Back at the evil overlord's lair, the evil overlord calls Kronsteen and Klebb to account for the failure. Having determined that Klebb caused the problem, overlord then has Kronsteen killed.

I first saw this movie when I was a kid, and that moment made me extremely angry. For starters, Kronsteen was a skinny, dark-haired, spooky-looking guy who was too smart for his own good, which naturally meant that I identified with him. But more than that, the guy did his job. His plan was perfect. Klebb fucked it up. Shouldn't she be the one to get the poison boot blade to the calf?

When I got older, I understood this a lot more. The failure was Kronsteen's for not producing a plan that would take Klebb's failure into account. It isn't enough to do your own job. You also have to be accountable for the failures of the people you have to work with. Your plan isn't perfect until it takes all possible breakdowns into account.

Plus at that point if you're going to salvage what you can from a busted operation you really need a field operative more than a strategy guy. Thus Klebb has to stay in the game. Possibly unfair, but logical and practical nonetheless.

I think more and more we're all facing our own personal Bonds and Klebbs, “challenges” who have the devil's own luck on their sides. There's no way to plan around them, nothing we can do that will put contingencies in place for all the world's possible fuck-ups. And as failure upon failure mounts up in our lives, it becomes such an overwhelming tide of dysfunction that it's almost enough to make one long for the sweet nepenthe of a swift poison boot blade to the calf.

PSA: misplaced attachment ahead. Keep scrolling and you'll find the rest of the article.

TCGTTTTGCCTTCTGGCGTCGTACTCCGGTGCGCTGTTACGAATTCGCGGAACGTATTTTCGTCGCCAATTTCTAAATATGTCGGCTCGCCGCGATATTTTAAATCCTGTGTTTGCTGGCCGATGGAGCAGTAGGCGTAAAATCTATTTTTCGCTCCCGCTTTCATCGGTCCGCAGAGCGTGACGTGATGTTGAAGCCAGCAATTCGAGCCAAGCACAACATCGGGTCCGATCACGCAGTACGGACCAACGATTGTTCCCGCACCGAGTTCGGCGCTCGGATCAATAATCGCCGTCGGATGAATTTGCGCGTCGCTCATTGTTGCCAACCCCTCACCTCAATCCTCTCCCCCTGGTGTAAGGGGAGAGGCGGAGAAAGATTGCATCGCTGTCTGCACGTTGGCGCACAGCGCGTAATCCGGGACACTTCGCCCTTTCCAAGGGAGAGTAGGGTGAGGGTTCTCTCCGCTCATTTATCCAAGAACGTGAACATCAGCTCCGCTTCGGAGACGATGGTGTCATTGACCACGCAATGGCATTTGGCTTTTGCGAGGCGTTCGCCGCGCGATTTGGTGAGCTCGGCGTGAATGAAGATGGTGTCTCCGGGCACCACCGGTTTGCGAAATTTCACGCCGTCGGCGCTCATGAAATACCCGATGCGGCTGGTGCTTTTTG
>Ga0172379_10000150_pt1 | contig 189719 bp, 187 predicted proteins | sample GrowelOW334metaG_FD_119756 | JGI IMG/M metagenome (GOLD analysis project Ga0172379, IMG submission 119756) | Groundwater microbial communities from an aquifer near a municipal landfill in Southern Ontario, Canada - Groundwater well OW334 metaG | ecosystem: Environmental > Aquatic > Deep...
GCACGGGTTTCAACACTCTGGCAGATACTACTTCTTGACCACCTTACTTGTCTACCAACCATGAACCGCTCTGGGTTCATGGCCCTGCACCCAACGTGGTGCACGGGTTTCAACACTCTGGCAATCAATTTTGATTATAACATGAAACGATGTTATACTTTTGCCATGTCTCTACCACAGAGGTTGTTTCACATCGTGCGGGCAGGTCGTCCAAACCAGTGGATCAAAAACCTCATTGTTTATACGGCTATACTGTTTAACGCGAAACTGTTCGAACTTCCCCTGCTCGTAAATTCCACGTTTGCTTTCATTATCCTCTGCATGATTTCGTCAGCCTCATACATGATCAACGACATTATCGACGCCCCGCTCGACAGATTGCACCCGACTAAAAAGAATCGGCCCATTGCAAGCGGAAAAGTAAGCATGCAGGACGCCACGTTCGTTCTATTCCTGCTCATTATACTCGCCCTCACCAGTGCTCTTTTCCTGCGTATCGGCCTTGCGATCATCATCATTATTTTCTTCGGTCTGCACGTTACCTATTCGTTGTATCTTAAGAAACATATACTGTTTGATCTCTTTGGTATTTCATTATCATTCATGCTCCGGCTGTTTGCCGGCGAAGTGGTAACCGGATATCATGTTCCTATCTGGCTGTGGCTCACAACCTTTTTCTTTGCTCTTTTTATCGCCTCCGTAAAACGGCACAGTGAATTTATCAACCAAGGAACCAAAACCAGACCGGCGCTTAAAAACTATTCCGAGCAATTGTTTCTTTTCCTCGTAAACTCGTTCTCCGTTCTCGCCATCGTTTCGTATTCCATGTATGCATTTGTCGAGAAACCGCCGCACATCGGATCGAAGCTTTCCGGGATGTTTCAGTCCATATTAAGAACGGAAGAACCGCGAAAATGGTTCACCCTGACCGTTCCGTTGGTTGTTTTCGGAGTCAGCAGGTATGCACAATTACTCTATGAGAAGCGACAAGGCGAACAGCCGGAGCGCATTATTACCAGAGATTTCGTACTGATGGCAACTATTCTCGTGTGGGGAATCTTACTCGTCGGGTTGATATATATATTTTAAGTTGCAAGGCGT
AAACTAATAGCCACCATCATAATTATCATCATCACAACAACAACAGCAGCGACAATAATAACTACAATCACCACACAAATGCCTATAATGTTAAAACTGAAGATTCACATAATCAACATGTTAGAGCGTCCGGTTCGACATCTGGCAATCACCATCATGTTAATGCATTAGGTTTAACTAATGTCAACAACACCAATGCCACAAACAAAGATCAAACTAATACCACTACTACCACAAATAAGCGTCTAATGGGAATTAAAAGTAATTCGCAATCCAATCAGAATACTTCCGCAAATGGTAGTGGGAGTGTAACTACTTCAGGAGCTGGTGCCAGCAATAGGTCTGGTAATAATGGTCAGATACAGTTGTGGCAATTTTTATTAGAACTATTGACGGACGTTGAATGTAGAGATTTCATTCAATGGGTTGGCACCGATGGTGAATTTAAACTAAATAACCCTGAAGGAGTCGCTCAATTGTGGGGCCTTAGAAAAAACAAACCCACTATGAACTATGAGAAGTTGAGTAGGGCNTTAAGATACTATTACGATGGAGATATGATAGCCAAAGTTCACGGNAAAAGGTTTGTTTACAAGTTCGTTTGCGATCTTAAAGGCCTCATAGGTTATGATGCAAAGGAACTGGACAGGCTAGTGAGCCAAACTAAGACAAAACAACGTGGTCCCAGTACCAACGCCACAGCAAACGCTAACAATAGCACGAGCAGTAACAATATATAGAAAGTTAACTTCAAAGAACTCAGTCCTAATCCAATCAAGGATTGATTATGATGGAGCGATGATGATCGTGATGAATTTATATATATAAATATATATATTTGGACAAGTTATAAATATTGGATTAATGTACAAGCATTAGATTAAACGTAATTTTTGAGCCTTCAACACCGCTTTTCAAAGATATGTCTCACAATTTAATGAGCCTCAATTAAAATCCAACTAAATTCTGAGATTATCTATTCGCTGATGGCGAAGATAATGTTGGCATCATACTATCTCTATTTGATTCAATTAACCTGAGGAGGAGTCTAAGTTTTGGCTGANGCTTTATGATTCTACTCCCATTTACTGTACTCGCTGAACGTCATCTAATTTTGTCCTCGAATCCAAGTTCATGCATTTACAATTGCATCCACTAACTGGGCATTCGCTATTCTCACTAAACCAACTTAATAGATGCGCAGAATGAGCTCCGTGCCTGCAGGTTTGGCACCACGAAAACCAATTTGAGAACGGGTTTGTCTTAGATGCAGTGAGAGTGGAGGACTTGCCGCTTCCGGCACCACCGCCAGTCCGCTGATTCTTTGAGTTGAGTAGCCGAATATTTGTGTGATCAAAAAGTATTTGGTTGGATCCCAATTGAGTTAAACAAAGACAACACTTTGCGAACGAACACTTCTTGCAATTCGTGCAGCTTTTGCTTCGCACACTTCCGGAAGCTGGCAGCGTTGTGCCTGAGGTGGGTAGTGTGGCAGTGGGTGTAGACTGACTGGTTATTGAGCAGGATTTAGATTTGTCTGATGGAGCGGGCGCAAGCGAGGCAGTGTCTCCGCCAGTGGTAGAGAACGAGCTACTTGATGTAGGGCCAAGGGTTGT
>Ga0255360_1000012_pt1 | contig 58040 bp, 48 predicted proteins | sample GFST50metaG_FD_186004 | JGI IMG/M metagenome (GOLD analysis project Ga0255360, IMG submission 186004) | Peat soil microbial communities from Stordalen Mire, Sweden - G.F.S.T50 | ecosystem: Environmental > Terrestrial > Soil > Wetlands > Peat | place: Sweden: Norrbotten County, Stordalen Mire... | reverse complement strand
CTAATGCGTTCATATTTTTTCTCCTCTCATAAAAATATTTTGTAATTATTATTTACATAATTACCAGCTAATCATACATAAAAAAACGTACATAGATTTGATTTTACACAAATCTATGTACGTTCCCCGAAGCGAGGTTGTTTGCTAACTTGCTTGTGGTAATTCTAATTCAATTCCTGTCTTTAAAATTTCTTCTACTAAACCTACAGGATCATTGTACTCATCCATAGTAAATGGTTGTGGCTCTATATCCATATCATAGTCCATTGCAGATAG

Tuesday, August 25, 2015

It's like a whole other country

Fade in to a picnic table in the middle of a grassy park. In the background children are playing on a seesaw. Satan is sitting at the table, his golf shirt and casual jeans spotless and immaculately pressed, his hair carefully sculpted to draw attention away from his horns without completely hiding them.

Satan: Hello. You might recognize me from your children’s album covers or perhaps my many successful business ventures and runs for public office. I’ve bought time during the show you’re watching to talk to you about a subject near and dear to my heart: Hell.

Cut to close-up.

Satan (continues): My home has gotten a bit of a bad rap over the years. (Sarcastic tone) It’s a land of evil and darkness, a pit of eternal torture, not an ideal tourist destination. The only time Hell comes up in conversation is when the drive-thru moron who forgot your french fries needs to be told where to go. (Sincere again) Well, I’d like you to start seeing Hell in a whole new light.

Cut to a montage of shots from popular movies and TV shows.

Satan (voice over): Upcoming Hollywood releases. The networks’ fall line-ups. Nearly everything on high band cable. Where do you think that kind of quality entertainment comes from?

Cut to a montage of clips from American Idol and music industry awards shows.

Satan (voice over continues): Where would popular music be without singers who hail from my neck of the woods?

Cut to a montage of shots of well-known talk radio personalities.

Satan (voice over continues): And if the Hell border should ever close, your airwaves will fall silent in a flash.

Cut back to close-up.

Satan: So the next time you’re about to mention my home town because you just hit your thumb with a hammer, stop and think about just how much Hell does for you.

Super: HELL. Nor am I out of it.